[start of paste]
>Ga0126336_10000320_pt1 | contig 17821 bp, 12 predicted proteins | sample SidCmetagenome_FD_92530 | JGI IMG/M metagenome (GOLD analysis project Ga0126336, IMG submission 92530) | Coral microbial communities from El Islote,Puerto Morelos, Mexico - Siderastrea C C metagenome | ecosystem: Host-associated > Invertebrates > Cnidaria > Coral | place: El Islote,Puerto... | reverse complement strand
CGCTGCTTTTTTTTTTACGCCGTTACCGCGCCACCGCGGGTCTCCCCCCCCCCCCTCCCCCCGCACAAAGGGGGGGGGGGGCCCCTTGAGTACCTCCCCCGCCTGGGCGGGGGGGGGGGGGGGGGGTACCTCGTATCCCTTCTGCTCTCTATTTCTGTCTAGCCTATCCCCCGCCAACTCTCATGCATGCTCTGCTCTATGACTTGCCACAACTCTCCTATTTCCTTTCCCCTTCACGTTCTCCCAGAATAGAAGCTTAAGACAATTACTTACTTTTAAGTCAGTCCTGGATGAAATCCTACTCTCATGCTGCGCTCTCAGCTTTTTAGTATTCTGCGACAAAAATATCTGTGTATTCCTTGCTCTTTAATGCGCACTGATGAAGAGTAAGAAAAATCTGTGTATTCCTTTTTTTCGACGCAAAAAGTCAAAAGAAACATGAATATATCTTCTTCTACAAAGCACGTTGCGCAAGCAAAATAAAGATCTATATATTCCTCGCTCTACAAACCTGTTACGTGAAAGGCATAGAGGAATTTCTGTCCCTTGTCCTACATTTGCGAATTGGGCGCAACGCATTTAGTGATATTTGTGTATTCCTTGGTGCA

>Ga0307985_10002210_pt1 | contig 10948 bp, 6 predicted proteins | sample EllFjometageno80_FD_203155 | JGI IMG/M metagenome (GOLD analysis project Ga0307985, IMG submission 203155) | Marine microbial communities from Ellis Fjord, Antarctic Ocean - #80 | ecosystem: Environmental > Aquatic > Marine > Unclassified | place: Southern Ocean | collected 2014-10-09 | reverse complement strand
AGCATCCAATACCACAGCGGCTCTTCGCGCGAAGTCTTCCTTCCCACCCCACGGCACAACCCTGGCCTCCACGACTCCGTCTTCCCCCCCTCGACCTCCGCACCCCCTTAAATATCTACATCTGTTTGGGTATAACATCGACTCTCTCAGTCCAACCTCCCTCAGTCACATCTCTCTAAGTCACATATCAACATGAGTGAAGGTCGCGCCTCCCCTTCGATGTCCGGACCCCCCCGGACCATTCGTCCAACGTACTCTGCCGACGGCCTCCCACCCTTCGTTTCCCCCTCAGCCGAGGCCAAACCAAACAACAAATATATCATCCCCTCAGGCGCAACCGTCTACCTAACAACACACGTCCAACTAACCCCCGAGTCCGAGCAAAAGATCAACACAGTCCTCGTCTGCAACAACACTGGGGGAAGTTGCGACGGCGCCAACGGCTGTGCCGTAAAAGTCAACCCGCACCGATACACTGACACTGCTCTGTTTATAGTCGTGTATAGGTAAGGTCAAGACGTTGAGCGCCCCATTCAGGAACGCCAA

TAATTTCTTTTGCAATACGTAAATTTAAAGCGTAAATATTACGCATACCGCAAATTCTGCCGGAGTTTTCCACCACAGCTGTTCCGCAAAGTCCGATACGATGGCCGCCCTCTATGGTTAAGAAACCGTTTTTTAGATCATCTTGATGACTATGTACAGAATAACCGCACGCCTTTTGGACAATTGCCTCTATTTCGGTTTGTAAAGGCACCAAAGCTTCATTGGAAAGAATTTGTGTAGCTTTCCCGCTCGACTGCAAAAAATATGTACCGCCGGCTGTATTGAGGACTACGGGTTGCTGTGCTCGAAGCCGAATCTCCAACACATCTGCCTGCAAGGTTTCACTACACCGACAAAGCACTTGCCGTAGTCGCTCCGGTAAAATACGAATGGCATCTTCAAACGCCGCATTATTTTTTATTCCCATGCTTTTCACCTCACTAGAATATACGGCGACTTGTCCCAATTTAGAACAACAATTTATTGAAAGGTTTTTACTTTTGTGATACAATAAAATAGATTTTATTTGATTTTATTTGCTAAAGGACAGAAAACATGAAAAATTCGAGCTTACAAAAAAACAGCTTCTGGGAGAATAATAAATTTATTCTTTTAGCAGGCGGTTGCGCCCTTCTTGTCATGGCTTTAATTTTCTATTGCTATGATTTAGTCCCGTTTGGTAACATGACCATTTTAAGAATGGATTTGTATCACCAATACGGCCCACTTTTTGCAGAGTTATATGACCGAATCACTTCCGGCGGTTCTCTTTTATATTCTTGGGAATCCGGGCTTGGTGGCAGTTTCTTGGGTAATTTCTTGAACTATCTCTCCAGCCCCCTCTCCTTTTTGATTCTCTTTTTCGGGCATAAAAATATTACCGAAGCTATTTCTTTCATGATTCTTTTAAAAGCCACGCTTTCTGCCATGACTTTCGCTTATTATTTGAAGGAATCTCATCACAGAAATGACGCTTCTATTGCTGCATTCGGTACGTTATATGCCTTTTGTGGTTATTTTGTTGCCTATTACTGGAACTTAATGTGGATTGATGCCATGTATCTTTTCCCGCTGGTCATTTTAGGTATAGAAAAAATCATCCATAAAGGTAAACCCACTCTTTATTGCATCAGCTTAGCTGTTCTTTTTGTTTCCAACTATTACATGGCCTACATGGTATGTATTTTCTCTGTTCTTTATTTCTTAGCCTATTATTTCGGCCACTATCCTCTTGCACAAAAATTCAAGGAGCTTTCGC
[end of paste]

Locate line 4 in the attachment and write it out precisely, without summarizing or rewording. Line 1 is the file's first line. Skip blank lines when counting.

AGCATCCAATACCACAGCGGCTCTTCGCGCGAAGTCTTCCTTCCCACCCCACGGCACAACCCTGGCCTCCACGACTCCGTCTTCCCCCCCTCGACCTCCGCACCCCCTTAAATATCTACATCTGTTTGGGTATAACATCGACTCTCTCAGTCCAACCTCCCTCAGTCACATCTCTCTAAGTCACATATCAACATGAGTGAAGGTCGCGCCTCCCCTTCGATGTCCGGACCCCCCCGGACCATTCGTCCAACGTACTCTGCCGACGGCCTCCCACCCTTCGTTTCCCCCTCAGCCGAGGCCAAACCAAACAACAAATATATCATCCCCTCAGGCGCAACCGTCTACCTAACAACACACGTCCAACTAACCCCCGAGTCCGAGCAAAAGATCAACACAGTCCTCGTCTGCAACAACACTGGGGGAAGTTGCGACGGCGCCAACGGCTGTGCCGTAAAAGTCAACCCGCACCGATACACTGACACTGCTCTGTTTATAGTCGTGTATAGGTAAGGTCAAGACGTTGAGCGCCCCATTCAGGAACGCCAA